CTS and CZTS for solar cells made by pulsed laser deposition and pulsed electron deposition

Research output: Book/ReportPh.D. thesis

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Abstract

This thesis concerns the deposition of thin films for solar cells using pulsed laser deposition (PLD) and pulsed electron deposition (PED). The aim was to deposit copper tin sulfide (CTS) and zinc sulfide (ZnS) by pulsed laser deposition to learn about these materials in relation to copper zinc tin sulfide (CZTS), a new material for solar cells. We were the first research group to deposit CTS by pulsed laser deposition and since this is a potential solar cell material in its own right we experimented with CTS solar cells in parallel with CZTS. Both CTS and CZTS contain only Earth-abundant elements, which make them promising alternatives to the commercially successful solar cell material copper indium gallium diselenide (CIGS). Complementing our group's work on pulsed laser deposition of CZTS, we collaborated with IMEM-CNR in Parma, Italy, to deposit CZTS by pulsed electron deposition for the first time. We compared the results of CZTS deposition by PLD at DTU in Denmark to CZTS made by PED at IMEM-CNR, where CIGS solar cells have successfully been fabricated at very low processing temperatures. The main results of this work were as follows: Monoclinic-phase CTS films were made by pulsed laser deposition followed by high temperature annealing. The films were used to understand the double band gap that we and other groups observed in the material. The Cu-content of the CTS films varied depending on the laser fluence (the laser energy per pulse and per area). The material transfer from the multicomponent target to the film was generally not stoichiometric. The annealed CTS films could not be more than about 700 nm thick to avoid exfoliation and bubbles in the films. The CTS solar cells have therefore not yet been optimized and the maximum efficiency of our CTS solar cells was 0.3 % so far. The aim of using pulsed electron deposition was to make CZTS at a low processing temperature, avoiding the 570 °C annealing step used for our pulsed laser deposited solar cells. Preliminary solar cells had an efficiency of 0.2 % with a 300 °C deposition step without annealing. Further process control is needed. With both pulsed laser deposition and pulsed electron deposition we found that the Cu content of the films could be altered by changing the fluence (in PLD) or the voltage and pressure (in PED). SnS evaporated preferentially from the multicomponent target at low laser intensity and low pulsed electron beam voltage. Finally we compared two different lasers for deposition of CZTS and CTS: a 248 nm, 20 ns KrF excimer laser and a 355 nm, 6 ns Nd:YAG laser. While my colleague found that CZTS was best deposited with the 248 nm laser which has a high enough photon energy to exceed the band gap of the ZnS phase in the target, I found that it did not make a large difference which of the two lasers was used for the deposition of CTS. Due to the longer pulses leading to a lower laser intensity at a given fluence, the 248 nm laser afforded a somewhat wider fluence range for optimal Cu-content in the films. Droplets of up to micron size were found on the films of CZTS and CTS by both pulsed laser deposition and pulsed electron deposition. The number of droplets diminished when the fluence was reduced in PLD or when the accelerating voltage was reduced in PED. The change in laser wavelength from 355 nm to 248 nm in contrast had no impact on the number of droplets on the CTS films at a given fluence.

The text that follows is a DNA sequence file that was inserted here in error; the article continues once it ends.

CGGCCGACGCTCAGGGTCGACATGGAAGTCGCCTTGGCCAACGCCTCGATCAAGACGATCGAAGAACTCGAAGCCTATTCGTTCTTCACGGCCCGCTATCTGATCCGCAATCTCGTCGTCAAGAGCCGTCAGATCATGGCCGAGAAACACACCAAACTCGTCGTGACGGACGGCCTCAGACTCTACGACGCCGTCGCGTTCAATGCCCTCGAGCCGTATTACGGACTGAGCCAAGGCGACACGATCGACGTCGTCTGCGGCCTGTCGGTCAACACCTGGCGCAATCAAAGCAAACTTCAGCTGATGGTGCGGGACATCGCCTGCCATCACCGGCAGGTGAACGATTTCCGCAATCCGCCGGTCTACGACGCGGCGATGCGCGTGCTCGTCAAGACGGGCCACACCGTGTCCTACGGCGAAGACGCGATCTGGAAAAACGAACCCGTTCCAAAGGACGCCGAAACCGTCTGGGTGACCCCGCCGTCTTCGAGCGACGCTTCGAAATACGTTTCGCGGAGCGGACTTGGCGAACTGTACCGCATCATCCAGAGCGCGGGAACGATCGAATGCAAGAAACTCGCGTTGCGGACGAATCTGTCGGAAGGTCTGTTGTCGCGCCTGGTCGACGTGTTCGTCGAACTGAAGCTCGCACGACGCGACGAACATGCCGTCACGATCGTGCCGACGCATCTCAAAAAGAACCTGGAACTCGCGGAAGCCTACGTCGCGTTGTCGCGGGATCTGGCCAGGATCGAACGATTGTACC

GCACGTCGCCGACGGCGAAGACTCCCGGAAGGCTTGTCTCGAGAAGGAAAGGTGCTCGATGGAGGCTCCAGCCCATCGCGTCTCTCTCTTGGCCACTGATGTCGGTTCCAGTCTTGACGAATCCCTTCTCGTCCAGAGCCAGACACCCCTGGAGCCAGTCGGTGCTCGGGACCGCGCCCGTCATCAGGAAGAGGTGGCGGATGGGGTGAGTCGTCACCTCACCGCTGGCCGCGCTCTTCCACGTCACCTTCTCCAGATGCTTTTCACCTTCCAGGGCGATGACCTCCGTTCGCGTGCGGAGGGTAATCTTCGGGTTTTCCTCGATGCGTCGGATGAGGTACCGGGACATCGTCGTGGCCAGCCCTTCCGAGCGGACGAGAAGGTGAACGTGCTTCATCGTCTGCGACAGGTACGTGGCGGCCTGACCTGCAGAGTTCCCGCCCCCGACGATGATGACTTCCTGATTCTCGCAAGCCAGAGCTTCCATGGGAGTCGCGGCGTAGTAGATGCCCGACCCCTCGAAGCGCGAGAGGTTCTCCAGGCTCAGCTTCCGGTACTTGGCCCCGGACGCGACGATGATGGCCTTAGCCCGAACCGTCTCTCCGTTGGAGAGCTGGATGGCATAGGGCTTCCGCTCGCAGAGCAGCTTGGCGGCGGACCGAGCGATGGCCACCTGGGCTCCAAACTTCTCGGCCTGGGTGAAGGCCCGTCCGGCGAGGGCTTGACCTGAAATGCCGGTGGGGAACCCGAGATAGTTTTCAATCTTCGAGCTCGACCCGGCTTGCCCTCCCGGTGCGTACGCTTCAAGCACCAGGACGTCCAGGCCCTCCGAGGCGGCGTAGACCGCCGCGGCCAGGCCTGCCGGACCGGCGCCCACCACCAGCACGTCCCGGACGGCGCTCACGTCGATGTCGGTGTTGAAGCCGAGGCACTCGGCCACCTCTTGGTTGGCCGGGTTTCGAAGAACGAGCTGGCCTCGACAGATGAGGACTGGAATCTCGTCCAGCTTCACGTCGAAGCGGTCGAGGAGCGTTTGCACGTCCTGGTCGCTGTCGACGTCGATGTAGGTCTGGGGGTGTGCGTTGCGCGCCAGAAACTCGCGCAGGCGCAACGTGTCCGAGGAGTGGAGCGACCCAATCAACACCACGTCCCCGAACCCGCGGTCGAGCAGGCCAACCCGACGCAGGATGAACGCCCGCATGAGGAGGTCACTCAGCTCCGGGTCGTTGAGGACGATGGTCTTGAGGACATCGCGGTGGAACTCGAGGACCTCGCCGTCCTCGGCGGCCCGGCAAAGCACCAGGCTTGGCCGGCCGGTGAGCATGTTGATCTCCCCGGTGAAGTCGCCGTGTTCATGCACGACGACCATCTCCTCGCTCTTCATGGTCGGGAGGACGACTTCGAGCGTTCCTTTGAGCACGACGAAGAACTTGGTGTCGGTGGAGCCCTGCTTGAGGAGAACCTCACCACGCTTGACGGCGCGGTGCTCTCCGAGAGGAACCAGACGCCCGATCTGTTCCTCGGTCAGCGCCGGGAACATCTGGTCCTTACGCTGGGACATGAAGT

Original languageEnglish
PublisherDTU Fotonik
Number of pages269
Publication statusPublished - 2016

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